Wednesday, April 30, 2008

What a Long Strange Trip its Been

It's a sad day for all of us aging hippies. Dr. Hofmann has left this plane of existence:

Albert Hofmann, 102, a Swiss chemist and accidental father of LSD who came to view the much-vilified and abused hallucinogen he discovered in 1938 as his "problem child," died April 29 at his home in Burg, a village near Basel, Switzerland, after a heart attack.


Lysergic acid diethylamide, thousands of times stronger than mescaline, can give its user an experience often described as psychedelic -- a kaleidoscopic twirling of the mind pulsating with color and movement.

My own experience with LSD may be beyond explanation (but I'll try anyway). I grew up in San Francisco, and first dosed at an age too young to admit. I learned early on that psychedelics were more than a simple "high" to be taken for fun, but rather an opening into areas of the mind that are usually filtered out. Aldous Huxley wrote the best description that I've read in "The Doors of Perception." During my High School and College (and Deadhead) years, I considered "tripping" every so often as necessary for my mental health. It helped that I knew a certain Berkeley chemist and could trust the purity, as there was a lot of questionable chemical compounds that were labeled LSD back in the day. One should always be careful what you put into your brain.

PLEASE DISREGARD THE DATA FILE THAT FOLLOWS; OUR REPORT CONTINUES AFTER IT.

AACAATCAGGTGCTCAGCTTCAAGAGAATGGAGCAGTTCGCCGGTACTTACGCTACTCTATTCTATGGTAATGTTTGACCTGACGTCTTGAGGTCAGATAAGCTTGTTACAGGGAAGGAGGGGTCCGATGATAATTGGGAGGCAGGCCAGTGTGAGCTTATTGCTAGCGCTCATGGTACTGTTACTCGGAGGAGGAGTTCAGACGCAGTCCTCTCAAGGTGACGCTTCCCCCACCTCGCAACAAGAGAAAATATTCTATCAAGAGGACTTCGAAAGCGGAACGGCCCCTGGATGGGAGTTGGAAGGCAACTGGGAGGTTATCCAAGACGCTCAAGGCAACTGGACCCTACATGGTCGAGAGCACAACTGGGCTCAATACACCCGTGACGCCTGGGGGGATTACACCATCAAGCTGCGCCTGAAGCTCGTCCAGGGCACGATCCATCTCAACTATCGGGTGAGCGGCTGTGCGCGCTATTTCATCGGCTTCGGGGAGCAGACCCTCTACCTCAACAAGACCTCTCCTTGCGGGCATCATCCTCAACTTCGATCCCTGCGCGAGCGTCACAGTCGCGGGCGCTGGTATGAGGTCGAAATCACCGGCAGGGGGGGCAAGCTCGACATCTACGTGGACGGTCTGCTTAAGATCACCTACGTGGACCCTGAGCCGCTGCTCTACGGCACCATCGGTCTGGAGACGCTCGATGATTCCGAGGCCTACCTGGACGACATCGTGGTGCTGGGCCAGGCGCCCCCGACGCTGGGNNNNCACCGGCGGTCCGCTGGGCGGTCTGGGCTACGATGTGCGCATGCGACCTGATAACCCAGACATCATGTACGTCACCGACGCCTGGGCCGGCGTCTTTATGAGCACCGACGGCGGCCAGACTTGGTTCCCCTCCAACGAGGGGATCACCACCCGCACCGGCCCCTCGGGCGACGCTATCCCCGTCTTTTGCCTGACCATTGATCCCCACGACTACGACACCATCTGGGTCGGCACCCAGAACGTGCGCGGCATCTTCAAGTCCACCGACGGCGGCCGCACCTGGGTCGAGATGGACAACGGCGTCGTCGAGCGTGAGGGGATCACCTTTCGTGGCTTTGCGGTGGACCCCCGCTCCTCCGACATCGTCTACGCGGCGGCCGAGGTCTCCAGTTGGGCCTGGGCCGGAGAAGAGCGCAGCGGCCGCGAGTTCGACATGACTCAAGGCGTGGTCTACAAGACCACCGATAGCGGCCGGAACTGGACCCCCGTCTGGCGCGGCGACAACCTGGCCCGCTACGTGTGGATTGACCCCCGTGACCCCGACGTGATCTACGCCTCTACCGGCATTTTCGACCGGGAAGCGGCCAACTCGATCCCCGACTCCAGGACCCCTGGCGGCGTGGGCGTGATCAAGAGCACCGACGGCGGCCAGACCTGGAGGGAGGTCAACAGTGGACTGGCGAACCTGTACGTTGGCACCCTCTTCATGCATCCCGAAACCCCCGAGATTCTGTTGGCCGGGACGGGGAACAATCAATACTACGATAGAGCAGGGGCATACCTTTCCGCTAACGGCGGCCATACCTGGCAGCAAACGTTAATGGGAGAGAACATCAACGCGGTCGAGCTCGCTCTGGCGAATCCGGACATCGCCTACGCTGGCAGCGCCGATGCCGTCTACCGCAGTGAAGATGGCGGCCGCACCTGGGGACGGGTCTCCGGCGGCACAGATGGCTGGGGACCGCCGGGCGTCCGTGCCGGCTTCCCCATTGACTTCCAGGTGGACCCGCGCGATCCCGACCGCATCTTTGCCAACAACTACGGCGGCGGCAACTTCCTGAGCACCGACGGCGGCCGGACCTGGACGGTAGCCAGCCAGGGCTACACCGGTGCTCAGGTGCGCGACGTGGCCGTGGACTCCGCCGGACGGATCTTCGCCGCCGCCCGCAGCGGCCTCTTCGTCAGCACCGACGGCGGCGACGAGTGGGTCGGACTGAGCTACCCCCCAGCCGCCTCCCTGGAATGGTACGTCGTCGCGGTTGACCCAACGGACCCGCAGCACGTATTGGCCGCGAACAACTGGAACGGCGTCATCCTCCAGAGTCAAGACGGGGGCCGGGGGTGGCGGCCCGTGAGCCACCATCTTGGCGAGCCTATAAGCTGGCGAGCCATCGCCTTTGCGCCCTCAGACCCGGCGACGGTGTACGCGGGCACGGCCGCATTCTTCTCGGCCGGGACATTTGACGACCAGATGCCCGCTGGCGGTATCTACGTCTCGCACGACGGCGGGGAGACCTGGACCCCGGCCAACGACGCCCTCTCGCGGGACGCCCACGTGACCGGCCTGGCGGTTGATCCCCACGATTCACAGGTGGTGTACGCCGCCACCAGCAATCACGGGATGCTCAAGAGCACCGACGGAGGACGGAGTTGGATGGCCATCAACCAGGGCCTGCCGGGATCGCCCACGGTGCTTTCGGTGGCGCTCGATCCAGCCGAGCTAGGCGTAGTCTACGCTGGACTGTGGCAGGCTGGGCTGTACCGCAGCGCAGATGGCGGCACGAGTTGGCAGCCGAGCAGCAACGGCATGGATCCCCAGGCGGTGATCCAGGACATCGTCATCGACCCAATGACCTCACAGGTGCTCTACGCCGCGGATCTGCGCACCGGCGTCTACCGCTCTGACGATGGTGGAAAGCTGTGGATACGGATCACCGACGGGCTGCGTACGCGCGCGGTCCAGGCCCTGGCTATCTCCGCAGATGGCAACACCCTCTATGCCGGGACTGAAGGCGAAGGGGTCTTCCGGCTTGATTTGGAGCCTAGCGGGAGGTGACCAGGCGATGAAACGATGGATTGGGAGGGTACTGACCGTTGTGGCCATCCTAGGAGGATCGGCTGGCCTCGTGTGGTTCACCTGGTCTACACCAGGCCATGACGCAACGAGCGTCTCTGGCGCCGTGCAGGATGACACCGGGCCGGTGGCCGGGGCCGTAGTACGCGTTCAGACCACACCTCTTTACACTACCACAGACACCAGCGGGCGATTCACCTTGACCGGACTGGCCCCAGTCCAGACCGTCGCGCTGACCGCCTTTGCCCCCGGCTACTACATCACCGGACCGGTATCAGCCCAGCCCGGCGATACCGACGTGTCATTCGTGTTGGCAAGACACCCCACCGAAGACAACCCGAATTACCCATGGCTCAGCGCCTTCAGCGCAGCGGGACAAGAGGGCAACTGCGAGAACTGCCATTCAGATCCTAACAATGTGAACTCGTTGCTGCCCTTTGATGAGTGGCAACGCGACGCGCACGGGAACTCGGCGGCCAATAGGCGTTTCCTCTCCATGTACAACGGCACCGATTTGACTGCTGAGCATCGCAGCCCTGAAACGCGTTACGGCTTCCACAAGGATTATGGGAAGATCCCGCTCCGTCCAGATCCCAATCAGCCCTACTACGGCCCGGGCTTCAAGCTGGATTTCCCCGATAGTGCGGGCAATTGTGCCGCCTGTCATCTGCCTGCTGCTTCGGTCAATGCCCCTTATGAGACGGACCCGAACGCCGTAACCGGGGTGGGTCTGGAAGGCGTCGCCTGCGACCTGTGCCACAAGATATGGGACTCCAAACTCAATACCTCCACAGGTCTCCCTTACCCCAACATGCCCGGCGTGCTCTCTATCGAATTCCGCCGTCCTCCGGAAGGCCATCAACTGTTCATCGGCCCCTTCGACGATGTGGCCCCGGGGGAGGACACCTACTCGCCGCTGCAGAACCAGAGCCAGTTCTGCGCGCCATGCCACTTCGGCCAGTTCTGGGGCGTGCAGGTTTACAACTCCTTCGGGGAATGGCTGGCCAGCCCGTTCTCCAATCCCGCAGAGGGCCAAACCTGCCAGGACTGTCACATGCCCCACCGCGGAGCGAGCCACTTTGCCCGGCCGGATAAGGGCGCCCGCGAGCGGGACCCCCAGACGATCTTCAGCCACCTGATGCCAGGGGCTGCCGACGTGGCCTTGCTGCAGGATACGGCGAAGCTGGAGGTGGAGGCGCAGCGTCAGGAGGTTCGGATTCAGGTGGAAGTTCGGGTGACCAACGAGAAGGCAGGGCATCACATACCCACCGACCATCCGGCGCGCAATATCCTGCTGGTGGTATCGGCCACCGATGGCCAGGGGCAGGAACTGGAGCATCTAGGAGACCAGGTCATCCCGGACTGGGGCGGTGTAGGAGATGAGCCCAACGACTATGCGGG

Back in the day there were many scare stories about the dangers of LSD, and I've encountered a number of people who had negative results. But I doubt that I'd be the person I am without psychedelics, and in the right time and place I'll still trip. And I'm still waiting for those "flashbacks" that I was promised.
Dr. Hofmann's impact on history and the world would be hard to quantify, but it was significant. He called LSD his "problem child", and was uncomfortable with it's widespread use:

Dr. Hofmann remained wary of LSD's recreational uses as well as its portrayal in the media.

"I was not surprised that it became a ritual drug in the youth anti-establishment movement, but I was shocked by irresponsible use that resulted in mental catastrophes," he told Playboy magazine in 2006. "That's what gave the health authorities a pretext for totally prohibiting its production, possession and use."

The genie can never be put back into the bottle, and the world was forever changed by his chemical discovery.


Demeur said...

Wonder if the cia still uses this stuff or have they developed other chemical methods. Makes you wonder.

gandhisxmas said...

"but what i really want to know is, are you EXPERIENCED? Have you ever been EXPERIENCED...Weeeellllllll, I Have...not necessarily stoned...but uh, beautiful"